Before starting a training program, you must have a Technologist Trainee License.

  • Apply during your last two quarters before graduation or when you have finished all required coursework. 
  • A renewable training license will be issued after you have received your bachelor's degree and your final transcript has been confirmed. You are then legally qualified to participate in a training program. No examination is required.

After completing the 12-month training program, candidates are eligible to take a national exam which is acceptable for licensing in California.  

  • Applicants must apply to ASCP and send official transcripts and document showing completed CLS training.
  • Applicants need to apply to Laboratory Field Services (LFS), pay a license processing fee, and pass a short on-line quiz testing their knowledge of CA State Law.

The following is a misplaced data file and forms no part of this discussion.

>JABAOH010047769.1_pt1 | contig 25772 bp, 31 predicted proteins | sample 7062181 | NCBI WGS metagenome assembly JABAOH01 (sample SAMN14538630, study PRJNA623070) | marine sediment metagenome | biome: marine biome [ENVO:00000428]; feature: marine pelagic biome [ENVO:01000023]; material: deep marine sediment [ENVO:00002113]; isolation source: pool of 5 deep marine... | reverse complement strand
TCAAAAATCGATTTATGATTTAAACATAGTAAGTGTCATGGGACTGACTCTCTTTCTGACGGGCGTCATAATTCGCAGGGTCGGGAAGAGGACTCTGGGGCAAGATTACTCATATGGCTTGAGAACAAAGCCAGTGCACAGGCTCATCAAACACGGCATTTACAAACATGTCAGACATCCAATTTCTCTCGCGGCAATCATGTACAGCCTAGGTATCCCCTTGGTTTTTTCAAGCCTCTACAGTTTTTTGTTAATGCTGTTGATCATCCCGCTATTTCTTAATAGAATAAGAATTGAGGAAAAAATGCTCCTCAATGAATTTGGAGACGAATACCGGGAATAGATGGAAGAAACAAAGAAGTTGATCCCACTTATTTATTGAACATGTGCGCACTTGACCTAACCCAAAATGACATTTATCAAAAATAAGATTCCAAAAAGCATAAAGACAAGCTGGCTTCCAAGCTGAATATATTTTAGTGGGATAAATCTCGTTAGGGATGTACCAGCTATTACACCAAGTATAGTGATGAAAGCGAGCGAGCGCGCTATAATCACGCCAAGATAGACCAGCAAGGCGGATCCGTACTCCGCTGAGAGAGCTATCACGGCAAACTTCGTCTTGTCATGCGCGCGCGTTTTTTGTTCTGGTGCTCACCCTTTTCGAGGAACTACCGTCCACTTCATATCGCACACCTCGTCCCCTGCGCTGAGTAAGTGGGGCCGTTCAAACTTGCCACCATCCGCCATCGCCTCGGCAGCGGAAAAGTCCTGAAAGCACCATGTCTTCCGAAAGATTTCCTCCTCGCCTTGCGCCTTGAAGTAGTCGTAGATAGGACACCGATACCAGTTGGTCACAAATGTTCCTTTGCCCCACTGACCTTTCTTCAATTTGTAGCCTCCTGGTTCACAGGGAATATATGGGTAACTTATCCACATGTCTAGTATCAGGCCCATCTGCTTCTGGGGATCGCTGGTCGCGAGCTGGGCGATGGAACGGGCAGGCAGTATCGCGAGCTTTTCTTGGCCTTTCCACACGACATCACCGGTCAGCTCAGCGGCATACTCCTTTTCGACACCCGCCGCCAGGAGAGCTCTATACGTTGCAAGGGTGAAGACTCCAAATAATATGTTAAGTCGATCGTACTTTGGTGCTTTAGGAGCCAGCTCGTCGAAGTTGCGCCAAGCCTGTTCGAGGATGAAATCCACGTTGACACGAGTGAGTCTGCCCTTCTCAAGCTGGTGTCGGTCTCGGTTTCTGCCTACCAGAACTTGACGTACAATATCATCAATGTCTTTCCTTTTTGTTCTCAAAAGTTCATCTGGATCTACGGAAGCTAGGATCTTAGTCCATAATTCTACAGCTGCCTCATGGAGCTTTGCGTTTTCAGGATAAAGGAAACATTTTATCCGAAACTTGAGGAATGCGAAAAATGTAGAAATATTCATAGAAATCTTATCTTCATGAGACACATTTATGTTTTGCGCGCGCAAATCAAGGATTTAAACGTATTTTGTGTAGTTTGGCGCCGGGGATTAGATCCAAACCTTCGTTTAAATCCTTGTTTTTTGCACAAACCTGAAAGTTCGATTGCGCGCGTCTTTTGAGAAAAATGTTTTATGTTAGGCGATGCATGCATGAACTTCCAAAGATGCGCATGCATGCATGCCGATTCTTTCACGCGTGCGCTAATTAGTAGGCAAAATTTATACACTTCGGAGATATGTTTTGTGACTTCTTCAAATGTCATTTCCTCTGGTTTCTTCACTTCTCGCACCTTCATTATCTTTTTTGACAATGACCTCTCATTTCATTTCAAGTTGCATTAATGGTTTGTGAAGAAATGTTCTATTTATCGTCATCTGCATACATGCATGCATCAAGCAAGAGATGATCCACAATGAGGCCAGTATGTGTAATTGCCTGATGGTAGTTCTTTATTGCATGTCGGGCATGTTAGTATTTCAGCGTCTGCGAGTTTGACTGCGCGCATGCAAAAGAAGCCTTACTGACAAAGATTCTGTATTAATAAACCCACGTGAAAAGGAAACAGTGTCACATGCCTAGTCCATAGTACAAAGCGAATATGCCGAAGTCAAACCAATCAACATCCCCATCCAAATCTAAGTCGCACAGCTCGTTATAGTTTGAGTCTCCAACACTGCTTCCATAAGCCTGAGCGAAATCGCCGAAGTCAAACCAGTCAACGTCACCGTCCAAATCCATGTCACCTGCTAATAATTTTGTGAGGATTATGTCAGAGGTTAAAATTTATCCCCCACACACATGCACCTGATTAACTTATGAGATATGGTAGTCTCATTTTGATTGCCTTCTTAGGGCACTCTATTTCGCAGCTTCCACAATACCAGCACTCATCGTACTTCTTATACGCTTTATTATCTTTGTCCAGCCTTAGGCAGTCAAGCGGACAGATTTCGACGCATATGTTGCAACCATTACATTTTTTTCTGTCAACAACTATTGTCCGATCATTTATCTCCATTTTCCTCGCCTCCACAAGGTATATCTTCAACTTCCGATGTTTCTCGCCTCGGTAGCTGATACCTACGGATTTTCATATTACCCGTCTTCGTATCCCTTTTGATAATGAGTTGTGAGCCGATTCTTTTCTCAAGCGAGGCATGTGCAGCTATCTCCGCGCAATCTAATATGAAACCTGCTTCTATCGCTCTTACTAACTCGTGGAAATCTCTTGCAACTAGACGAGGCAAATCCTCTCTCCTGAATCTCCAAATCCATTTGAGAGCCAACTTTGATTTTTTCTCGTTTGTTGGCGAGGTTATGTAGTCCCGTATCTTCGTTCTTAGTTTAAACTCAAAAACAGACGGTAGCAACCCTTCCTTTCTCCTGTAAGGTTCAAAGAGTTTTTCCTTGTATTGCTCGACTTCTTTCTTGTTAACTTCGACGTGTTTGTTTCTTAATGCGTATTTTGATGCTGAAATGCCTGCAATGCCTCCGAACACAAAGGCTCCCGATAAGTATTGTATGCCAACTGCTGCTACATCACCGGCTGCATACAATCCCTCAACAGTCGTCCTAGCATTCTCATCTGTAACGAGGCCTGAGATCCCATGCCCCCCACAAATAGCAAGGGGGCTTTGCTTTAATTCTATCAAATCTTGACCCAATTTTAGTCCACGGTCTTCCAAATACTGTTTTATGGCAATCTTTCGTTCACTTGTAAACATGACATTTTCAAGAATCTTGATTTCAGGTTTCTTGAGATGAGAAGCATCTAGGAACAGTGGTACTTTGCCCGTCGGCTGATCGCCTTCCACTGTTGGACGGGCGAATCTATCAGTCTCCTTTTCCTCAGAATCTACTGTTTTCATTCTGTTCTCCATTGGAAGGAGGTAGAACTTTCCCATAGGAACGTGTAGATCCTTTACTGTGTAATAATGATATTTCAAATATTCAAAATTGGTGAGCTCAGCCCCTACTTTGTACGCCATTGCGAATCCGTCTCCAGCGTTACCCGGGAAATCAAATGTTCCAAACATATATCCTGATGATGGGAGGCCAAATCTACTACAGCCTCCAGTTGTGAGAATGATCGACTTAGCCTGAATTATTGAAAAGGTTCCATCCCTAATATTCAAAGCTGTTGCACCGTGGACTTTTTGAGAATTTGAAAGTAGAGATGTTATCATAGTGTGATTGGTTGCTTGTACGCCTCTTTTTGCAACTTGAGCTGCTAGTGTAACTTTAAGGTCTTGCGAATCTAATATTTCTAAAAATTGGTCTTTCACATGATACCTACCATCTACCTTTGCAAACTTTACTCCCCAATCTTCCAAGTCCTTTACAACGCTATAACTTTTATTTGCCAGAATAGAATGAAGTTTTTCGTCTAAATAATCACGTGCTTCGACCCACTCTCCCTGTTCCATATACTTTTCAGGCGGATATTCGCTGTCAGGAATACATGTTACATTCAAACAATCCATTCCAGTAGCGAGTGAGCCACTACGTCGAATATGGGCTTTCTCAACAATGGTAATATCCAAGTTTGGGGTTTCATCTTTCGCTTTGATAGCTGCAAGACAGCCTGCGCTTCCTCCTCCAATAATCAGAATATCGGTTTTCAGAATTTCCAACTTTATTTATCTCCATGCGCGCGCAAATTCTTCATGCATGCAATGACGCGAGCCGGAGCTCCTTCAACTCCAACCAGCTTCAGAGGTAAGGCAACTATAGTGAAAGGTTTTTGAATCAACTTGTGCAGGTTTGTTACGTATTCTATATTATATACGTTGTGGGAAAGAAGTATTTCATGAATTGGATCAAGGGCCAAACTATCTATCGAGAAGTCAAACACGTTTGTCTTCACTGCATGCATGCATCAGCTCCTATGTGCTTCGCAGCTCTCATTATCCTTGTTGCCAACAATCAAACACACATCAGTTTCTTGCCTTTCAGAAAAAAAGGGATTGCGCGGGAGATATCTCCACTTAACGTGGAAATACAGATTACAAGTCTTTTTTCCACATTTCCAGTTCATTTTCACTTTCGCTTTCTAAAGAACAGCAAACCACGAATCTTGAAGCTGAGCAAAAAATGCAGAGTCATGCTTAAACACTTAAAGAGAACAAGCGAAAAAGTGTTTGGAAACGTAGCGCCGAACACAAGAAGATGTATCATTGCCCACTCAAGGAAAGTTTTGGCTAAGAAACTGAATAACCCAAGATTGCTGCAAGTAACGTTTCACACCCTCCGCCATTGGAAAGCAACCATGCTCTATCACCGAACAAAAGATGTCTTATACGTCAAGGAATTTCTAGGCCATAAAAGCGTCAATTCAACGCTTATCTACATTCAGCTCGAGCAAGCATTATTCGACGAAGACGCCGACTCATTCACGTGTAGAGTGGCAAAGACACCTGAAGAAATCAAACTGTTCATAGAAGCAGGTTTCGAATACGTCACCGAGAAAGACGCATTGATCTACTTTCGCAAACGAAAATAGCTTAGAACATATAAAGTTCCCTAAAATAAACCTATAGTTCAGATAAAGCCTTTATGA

• After successfully completing these three steps, the CA license will be issued and they will become a licensed Clinical Laboratory Scientist.

Limited Licenses

Minimum requirements for obtaining a limited license to perform diagnostic procedures limited to a specific area of the lab are:

  • Clinical Microbiology: A BS in Microbiology plus one year full-time training or experience in microbiology in an approved clinical lab.
  • Molecular Pathology: Some limited molecular programs are available in California.

All training for limited licenses must be post-baccalaureate.

Advanced Licences And Degrees In Clinical Laboratory Science

Clinical Chemistry

A Clinical Chemist is licensed to engage in the direction and supervision of clinical lab activities limited to chemistry, or to engage in the work and direction of a lab providing service only within the area of clinical chemistry. Requirements include:

  • an MS or PhD in Chemistry